In the light of the extremely sad and disturbing events that have happened in the past few days – and not only – I would like to state that my site, my work and my outlook always stand with the black community. Racism is alive in America, and in the world, and we must be vocal about it (the way you personally choose to). I believe that educating yourself, having conversations (private and public) and spreading actual awareness is much more meaningful than just reposting a slogan on your social media feed (even though doing this little is better than nothing). I also think that in the creative industries – the one I can speak for – reflecting personal beliefs should be more than welcomed. Other than this, donate (click here and here), share links (here, here and here), support! You can even buy the dress Rihanna wore by Asai, and the entire 300 pounds it costs will be donated to three charities – just DM the designer with your order or send him an e-mail. In the domain I’m most active in – fashion – I feel like the situation should be highlighted as well, and more designers and brands should join that dialogue. On my side, I want to introduce you to the most exciting, emerging, independent black designers out there, who are often overlooked during fashion weeks or simply underrated. Their stories and visions shape and inspire today’s industry, we should all acknowledge that!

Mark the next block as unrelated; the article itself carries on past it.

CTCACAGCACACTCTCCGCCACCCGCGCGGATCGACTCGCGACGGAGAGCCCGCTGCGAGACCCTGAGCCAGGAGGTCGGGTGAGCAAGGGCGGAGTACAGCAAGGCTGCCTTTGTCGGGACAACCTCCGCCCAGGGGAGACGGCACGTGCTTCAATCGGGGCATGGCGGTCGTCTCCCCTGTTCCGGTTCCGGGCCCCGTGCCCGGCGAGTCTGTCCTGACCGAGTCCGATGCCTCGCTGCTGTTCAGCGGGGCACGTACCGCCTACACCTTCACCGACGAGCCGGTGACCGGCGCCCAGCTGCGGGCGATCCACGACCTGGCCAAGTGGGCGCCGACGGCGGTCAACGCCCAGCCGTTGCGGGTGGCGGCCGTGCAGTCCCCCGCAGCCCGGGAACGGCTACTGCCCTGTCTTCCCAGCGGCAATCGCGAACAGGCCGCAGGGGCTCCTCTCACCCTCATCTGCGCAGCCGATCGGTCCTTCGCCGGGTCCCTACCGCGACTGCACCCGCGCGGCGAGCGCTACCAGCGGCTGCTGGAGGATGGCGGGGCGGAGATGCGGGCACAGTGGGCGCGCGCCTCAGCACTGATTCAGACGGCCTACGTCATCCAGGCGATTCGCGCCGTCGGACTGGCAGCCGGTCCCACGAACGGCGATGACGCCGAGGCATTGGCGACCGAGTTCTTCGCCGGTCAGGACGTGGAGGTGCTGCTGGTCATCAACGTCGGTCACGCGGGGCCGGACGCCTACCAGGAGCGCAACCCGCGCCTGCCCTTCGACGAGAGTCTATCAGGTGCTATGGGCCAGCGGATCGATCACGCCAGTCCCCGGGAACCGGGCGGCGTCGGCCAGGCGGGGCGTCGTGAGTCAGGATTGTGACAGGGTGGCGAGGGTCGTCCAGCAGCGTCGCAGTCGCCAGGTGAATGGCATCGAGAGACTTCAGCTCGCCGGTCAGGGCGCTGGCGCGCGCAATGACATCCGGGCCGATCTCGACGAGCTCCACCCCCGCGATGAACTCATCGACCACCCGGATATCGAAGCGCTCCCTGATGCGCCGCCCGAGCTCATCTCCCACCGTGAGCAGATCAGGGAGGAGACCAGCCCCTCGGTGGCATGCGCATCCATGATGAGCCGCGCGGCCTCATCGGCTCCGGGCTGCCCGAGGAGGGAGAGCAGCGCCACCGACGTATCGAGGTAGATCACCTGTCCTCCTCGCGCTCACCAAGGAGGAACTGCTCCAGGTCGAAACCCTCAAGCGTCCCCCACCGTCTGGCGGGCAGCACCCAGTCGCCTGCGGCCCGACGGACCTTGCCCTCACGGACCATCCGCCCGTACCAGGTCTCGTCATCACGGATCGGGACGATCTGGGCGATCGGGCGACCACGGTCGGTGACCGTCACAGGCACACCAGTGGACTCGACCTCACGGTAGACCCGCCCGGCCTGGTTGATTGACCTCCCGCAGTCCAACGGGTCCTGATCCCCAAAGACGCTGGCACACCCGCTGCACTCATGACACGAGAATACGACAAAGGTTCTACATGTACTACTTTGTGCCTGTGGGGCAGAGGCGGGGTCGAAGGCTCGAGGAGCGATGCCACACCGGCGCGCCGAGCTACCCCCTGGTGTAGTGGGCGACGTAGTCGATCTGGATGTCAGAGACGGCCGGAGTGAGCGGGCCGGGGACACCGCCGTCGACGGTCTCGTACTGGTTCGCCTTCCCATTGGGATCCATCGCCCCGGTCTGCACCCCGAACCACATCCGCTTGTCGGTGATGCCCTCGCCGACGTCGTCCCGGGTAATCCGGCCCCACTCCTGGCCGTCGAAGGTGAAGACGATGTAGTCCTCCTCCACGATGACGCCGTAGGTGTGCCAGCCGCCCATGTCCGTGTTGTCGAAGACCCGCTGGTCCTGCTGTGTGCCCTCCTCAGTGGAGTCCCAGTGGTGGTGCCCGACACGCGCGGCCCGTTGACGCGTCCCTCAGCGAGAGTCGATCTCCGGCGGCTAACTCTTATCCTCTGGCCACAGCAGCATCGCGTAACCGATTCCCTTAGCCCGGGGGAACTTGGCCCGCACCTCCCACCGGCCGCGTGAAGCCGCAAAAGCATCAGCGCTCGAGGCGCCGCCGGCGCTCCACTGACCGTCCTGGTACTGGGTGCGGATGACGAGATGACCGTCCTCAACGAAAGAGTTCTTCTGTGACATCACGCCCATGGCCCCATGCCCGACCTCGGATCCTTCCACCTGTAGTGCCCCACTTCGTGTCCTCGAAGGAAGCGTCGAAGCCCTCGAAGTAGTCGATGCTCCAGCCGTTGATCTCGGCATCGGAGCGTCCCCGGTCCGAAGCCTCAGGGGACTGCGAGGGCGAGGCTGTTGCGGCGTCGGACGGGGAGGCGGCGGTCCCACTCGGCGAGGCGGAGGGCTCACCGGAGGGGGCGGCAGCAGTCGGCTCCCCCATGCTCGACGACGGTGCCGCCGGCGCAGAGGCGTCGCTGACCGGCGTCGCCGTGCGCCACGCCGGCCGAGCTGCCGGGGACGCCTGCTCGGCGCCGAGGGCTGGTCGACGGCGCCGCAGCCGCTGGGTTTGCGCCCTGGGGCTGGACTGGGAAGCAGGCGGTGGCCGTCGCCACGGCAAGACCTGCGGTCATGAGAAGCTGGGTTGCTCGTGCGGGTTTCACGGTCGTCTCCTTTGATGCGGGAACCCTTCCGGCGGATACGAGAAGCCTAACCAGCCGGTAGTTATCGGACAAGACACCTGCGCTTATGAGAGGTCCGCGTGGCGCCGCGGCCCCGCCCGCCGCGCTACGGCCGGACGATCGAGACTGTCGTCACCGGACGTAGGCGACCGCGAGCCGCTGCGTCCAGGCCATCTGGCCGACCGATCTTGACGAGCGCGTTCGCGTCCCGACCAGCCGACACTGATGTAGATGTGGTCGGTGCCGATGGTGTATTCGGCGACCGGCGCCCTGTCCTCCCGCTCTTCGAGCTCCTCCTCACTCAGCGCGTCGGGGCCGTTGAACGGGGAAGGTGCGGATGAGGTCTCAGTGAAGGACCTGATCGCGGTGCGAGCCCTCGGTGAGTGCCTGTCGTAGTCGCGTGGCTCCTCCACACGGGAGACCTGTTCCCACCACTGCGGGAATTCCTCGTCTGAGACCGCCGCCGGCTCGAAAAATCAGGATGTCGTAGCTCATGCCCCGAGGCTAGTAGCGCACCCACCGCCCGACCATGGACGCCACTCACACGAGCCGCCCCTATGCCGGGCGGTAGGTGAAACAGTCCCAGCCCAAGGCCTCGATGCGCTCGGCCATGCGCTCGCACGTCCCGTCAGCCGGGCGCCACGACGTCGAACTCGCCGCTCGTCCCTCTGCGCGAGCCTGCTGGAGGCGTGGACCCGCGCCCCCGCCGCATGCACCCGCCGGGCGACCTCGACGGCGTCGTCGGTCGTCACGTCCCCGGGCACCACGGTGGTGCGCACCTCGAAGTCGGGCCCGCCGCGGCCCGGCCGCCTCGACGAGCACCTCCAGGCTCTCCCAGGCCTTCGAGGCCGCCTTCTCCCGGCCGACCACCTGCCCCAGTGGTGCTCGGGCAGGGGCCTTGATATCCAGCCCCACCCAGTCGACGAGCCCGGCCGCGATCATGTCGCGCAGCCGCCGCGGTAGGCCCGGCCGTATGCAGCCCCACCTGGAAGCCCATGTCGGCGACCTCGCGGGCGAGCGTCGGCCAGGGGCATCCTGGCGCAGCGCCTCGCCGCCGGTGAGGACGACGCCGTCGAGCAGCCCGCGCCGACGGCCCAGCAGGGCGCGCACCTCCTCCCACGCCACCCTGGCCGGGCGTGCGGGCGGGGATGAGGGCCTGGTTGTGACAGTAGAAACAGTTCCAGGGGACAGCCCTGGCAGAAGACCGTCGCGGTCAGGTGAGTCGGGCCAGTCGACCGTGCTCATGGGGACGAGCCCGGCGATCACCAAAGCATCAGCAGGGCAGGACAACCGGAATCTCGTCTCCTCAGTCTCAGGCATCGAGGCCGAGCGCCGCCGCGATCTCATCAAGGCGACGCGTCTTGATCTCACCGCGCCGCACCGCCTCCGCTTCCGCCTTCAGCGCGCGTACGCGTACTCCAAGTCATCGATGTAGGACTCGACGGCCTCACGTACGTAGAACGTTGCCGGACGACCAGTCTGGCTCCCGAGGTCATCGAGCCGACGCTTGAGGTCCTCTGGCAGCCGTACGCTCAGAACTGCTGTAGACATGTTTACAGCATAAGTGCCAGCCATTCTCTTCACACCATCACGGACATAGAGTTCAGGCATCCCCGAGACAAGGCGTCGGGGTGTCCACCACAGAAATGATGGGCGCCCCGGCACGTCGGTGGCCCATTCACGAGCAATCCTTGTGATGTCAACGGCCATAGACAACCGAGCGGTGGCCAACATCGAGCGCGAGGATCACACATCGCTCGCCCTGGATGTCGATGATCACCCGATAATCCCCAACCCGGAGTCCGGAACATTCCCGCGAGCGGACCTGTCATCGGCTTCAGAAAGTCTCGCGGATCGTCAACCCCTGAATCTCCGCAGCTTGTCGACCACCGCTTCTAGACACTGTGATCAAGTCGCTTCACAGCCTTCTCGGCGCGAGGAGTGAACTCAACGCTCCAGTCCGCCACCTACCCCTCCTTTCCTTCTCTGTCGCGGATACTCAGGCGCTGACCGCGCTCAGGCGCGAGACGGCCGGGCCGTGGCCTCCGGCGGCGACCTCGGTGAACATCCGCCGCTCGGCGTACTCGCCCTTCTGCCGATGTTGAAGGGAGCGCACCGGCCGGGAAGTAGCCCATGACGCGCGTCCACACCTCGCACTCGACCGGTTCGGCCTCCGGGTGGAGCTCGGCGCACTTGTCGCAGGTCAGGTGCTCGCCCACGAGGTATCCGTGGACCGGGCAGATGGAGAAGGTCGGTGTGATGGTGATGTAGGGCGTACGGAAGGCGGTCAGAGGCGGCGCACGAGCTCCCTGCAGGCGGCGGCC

Starting with Mowalola. The Lagos-born designer Mowalola Ogunlesi arrived to London when she was a kid. At first she planned medicine as her life path, but in the end she went to Central Saint Martins. Three years ago, she presented her diploma collection dedicated to contemporary Africa. She made waves – fashion insiders and international magazines were obsessed. Mawolola’s vision was completely one-of-a-kind: through sexy, at points kinky garments she managed to convey the power of erotic tension in the times of social uncertainty. “In my country, I grew up with sexuality being very judged. So I wanted to transform people’s ideas of what sexy is. That it’s okay to show skin”, she told Vogue Runway. To embrace her origins, the designer chose psychodelic rock from Nigeria as her main reference, and her music inspirations lead to creating the new romantic menswear. Mowalola models wore sultry leather jackets, low-waisted super-slim pants and skin-baring crop tops with assymetrical cuts. All that kept in bold colours, reminding her of the Nigerian landscapes and streets. For her spring-summer 2020 collection, presented with Fashion East, Mowalola expanded her unique take on men’s fashion. Her signatures were styled with belts buckled with sacred and profane symbols: a cross, a religious icon, the Stars and Stripes, the words “sexy” and “mother fucker”. “I base it on what I’m going through – I’ve just fallen in love for the first time; I feel as if no one talks about the horrific side, the dangers of love, of losing control of your emotions and feeling like you’re crazy. It’s like how I see a horror movie!” she related. “So this is as if I’m in a black Woodstock Festival, and someone has been murdered.” See selected looks from her collections below, I can’t wait to see what she’s up to in the upcoming seasons. Make sure to follow her on Instagram and take a look at some of the pieces available from her on ssese.com!